State employees' unions fail to pay for political deductions
Despite a contract requiring unions representing state workers to reimburse the state for deducting voluntary contributions to political action committees, no such payments have been made, according to a sworn affidavit obtained by the Tribune-Review.
The affidavit was obtained in response to a request filed under the state's Right to Know law by a Bucks County activist and union opponent with Gov. Tom Corbett's Office of Administration.
In the document, Corbett's office indicates there is no record of union reimbursements for processing the deductions.
Activist Simon Campbell requested contributors' names, contribution amounts and proof the unions paid the state for this service.
“The fact it's not being reimbursed is egregious,” Campbell said.
But the state maintains the cost of processing the deductions is miniscule.
The payroll deduction is “just a line of (computer) programming code. Once it's set up, it basically runs itself,” said Dan Egan, spokesman for the Office of Administration. “It's not like there's a bill for doing this every year.”
Egan said there may have been minimal upfront costs to set up the deductions when the state moved to a centralized payroll system in the early 2000s, but now the deductions run just like those for supplemental insurance or charitable donations.
“If we asked them to jump through hoops and asked for a detailed printout (of contributions), I could understand” reimbursing the state, said David Fillman, executive director of Council 13 of the American Federation of State, County and Municipal Employees, the largest state workers' union.
Fillman said the deductions have been part of contracts with state and local governments for at least 20 years.
“I think the Office of Administration is spot on that it's just a computer line added all up,” Fillman said. “It's a minimal amount of effort.”
A check with private-sector businesses in Western Pennsylvania showed the same payroll deduction agreement in place between unions and employers. In some cases, the agreements call for the unions to reimburse the businesses for handling deductions.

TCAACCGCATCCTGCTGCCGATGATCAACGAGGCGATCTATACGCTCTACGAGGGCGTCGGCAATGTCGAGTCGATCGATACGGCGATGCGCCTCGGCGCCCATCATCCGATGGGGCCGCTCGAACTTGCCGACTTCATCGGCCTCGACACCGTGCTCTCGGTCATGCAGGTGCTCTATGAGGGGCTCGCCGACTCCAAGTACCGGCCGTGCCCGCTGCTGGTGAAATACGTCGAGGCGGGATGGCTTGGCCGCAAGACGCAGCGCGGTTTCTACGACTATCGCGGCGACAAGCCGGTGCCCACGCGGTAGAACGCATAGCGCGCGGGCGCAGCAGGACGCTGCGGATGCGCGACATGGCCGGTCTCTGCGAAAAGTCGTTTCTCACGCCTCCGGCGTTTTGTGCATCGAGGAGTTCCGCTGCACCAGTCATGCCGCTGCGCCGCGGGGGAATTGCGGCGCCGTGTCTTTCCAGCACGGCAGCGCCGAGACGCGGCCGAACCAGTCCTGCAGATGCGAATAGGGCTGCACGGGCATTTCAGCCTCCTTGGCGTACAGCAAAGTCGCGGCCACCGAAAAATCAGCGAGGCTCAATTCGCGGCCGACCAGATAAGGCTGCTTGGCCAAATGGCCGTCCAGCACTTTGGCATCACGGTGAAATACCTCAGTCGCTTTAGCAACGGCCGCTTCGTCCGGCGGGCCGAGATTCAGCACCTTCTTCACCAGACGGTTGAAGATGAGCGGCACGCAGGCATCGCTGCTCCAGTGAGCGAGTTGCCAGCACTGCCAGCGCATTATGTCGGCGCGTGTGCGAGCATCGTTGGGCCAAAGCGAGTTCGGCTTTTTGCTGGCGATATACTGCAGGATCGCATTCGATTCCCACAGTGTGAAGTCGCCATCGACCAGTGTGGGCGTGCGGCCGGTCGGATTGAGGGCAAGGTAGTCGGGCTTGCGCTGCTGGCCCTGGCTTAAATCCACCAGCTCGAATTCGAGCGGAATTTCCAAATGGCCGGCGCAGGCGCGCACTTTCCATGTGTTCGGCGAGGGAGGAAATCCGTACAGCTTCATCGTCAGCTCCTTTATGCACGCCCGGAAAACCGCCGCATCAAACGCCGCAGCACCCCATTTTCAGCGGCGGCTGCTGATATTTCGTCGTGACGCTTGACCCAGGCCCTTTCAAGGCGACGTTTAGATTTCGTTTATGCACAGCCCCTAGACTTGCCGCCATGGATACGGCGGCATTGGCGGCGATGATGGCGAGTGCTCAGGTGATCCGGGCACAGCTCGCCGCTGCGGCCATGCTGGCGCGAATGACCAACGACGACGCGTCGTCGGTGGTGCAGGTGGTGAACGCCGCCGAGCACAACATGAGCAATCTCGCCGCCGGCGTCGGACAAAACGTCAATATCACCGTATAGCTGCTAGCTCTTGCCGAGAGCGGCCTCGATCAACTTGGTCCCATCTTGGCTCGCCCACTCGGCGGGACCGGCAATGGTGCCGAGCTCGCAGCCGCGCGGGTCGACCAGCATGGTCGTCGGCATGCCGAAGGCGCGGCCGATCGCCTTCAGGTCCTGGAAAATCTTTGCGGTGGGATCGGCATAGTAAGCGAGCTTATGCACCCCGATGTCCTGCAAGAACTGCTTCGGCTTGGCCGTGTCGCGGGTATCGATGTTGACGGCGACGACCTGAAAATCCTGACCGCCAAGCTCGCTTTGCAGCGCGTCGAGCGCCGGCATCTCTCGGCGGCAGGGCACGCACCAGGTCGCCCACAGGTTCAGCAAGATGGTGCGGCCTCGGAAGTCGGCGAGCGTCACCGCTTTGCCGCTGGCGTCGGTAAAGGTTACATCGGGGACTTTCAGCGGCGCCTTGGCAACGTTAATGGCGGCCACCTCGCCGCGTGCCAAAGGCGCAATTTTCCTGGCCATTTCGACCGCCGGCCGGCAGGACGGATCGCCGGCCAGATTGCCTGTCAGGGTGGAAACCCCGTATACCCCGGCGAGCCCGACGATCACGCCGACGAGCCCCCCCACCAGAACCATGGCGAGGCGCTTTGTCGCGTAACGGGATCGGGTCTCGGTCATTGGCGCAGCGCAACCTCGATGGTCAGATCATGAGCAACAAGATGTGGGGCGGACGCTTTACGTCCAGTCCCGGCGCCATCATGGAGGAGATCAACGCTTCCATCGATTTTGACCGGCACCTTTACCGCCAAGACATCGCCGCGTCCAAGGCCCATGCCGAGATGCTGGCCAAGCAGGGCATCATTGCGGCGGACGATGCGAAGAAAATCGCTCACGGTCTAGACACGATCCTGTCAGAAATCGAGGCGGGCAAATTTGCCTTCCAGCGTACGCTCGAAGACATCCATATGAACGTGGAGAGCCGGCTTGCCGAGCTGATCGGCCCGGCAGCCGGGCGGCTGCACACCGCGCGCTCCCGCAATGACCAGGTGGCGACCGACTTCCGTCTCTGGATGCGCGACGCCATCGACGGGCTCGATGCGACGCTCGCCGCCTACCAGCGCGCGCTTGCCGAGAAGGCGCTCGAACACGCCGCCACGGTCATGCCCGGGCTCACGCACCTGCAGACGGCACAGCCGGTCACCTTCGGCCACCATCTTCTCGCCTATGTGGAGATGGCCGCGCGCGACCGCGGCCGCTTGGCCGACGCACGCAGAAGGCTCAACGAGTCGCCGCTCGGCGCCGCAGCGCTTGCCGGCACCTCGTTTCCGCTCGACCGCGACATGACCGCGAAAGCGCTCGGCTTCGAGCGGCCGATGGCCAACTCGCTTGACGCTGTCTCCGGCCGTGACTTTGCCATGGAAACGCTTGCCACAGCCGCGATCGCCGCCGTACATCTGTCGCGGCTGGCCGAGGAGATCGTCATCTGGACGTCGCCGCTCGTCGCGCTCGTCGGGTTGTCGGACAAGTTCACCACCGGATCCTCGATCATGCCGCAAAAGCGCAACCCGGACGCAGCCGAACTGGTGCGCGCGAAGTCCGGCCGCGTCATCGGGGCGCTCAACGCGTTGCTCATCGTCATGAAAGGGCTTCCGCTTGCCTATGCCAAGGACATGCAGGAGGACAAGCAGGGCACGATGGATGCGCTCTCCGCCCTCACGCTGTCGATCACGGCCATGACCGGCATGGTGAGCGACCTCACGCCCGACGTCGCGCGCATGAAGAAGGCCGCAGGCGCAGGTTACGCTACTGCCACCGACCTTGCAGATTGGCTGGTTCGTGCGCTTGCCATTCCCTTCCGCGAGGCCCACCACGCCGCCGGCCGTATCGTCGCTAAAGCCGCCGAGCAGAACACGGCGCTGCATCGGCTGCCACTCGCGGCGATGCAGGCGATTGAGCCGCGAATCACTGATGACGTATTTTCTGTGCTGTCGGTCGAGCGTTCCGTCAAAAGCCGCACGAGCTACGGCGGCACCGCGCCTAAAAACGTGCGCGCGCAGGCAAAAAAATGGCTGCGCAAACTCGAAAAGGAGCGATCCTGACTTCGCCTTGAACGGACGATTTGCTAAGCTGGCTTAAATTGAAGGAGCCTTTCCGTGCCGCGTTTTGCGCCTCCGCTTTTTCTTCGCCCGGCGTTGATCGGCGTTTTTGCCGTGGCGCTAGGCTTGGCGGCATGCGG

Wayne Ranick, spokesman for United Steelworkers, which represents 850,000 workers in North America, said the union negotiated payroll deductions into its collective bargaining agreements along with a clause that employers can charge the union a reasonable fee to set up the deductions.
The USW represents workers in industries including metals, rubber, chemicals, paper and oil refining.
“When they charge, we pay,” Ranick said. He did not provide payment figures.
West Penn Allegheny Health System offers its unionized employees the option of voluntary PAC deductions from paychecks, spokesman Dan Laurent said. He said it's difficult to estimate the cost of administering the deductions and declined to say whether unions reimburse the hospital system.
In regard to state employees' contributions, Campbell argued there is state time involved, however small, dedicated to processing the PAC deductions. If the unions don't compensate the state, the PACs should report the service as an in-kind contribution on campaign finance disclosures, he said.
Campbell said he asked the Attorney General's Office to investigate whether Corbett and the unions broke their contracts. A spokesman for the attorney general declined to comment.
In recent weeks, Campbell created a stir when he appealed a decision by Corbett's office denying his request for state employee names and the amounts of their PAC contributions. State officials based the denial on the contention that payroll deductions are private financial information and not subject to disclosure.
Campbell appealed the denial to the state's Office of Open Records, prompting an outpouring of about 1,000 calls and emails to the office, mostly from employees who contributed to PACs, director Terry Mutchler said.
The Associated Press contributed to this report. Kari Andren is a Trib Total Media staff writer. She can be reached at 724-850-2856 or email@example.com.